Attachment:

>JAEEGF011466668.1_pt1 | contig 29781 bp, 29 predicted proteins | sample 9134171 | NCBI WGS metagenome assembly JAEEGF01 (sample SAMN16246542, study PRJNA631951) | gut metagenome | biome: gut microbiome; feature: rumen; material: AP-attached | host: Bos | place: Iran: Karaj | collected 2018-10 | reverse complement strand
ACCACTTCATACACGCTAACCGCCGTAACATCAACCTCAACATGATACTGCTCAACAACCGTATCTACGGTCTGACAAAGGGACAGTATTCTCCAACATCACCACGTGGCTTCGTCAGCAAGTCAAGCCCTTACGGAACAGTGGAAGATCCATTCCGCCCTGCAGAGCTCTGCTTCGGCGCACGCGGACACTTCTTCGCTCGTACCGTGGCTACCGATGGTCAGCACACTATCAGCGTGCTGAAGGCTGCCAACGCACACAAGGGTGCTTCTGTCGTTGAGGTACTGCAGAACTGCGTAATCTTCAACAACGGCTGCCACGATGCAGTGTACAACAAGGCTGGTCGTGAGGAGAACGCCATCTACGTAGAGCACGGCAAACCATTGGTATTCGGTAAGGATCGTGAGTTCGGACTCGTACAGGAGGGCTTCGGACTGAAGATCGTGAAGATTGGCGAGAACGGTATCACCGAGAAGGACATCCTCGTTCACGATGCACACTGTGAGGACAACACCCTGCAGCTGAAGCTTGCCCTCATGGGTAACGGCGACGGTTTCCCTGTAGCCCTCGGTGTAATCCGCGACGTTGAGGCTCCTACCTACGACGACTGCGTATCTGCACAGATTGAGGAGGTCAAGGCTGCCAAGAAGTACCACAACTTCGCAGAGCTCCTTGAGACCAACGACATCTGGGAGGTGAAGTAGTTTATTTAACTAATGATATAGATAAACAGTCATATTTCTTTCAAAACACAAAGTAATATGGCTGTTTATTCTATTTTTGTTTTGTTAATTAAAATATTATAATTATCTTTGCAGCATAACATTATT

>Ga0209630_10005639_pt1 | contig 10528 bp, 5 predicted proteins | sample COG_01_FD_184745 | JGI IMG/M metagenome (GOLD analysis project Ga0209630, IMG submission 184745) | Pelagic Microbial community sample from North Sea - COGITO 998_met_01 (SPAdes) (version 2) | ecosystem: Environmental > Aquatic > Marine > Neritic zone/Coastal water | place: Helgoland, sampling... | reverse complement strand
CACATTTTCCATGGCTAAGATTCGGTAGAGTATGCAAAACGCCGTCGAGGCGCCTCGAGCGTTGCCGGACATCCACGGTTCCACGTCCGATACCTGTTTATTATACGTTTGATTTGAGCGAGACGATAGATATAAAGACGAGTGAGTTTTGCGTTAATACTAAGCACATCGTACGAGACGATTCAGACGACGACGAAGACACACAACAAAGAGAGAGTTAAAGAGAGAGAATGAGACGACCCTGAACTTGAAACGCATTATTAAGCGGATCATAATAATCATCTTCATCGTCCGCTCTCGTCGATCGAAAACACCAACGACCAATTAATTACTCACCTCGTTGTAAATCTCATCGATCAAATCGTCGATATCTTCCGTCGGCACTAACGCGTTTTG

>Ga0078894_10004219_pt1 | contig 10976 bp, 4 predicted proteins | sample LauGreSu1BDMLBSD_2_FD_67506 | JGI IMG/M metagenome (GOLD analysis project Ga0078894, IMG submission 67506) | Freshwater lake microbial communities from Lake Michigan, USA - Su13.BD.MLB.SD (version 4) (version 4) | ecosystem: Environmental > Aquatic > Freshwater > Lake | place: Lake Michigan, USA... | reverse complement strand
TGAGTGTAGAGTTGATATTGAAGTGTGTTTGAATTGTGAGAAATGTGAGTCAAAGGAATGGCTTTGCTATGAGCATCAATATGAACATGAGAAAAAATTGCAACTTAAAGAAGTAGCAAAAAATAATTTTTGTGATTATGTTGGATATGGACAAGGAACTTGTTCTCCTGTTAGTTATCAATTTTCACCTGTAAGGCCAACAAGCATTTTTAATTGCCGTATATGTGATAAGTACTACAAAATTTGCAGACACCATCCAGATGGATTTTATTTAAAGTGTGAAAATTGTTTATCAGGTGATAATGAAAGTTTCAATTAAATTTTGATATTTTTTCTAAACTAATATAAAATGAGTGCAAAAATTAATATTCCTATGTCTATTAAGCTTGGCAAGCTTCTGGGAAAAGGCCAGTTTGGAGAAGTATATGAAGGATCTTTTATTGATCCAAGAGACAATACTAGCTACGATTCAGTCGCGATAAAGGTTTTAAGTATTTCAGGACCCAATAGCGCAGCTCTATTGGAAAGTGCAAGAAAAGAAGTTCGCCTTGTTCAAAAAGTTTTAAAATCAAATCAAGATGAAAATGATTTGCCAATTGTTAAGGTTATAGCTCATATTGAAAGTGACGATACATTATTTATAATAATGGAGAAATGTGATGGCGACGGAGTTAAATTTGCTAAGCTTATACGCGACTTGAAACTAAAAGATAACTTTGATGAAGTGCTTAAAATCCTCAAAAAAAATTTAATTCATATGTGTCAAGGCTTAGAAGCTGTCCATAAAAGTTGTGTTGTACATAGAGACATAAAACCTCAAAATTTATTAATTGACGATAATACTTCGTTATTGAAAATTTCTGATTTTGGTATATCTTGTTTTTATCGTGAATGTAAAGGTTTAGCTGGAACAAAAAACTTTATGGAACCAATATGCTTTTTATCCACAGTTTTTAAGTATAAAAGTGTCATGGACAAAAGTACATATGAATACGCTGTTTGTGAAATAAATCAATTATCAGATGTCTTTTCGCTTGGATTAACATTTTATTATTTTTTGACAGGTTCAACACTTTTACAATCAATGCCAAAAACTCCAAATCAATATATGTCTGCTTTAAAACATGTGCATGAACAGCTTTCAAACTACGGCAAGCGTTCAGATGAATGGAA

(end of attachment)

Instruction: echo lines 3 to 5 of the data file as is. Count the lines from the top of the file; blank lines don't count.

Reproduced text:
>Ga0209630_10005639_pt1 | contig 10528 bp, 5 predicted proteins | sample COG_01_FD_184745 | JGI IMG/M metagenome (GOLD analysis project Ga0209630, IMG submission 184745) | Pelagic Microbial community sample from North Sea - COGITO 998_met_01 (SPAdes) (version 2) | ecosystem: Environmental > Aquatic > Marine > Neritic zone/Coastal water | place: Helgoland, sampling... | reverse complement strand
CACATTTTCCATGGCTAAGATTCGGTAGAGTATGCAAAACGCCGTCGAGGCGCCTCGAGCGTTGCCGGACATCCACGGTTCCACGTCCGATACCTGTTTATTATACGTTTGATTTGAGCGAGACGATAGATATAAAGACGAGTGAGTTTTGCGTTAATACTAAGCACATCGTACGAGACGATTCAGACGACGACGAAGACACACAACAAAGAGAGAGTTAAAGAGAGAGAATGAGACGACCCTGAACTTGAAACGCATTATTAAGCGGATCATAATAATCATCTTCATCGTCCGCTCTCGTCGATCGAAAACACCAACGACCAATTAATTACTCACCTCGTTGTAAATCTCATCGATCAAATCGTCGATATCTTCCGTCGGCACTAACGCGTTTTG

>Ga0078894_10004219_pt1 | contig 10976 bp, 4 predicted proteins | sample LauGreSu1BDMLBSD_2_FD_67506 | JGI IMG/M metagenome (GOLD analysis project Ga0078894, IMG submission 67506) | Freshwater lake microbial communities from Lake Michigan, USA - Su13.BD.MLB.SD (version 4) (version 4) | ecosystem: Environmental > Aquatic > Freshwater > Lake | place: Lake Michigan, USA... | reverse complement strand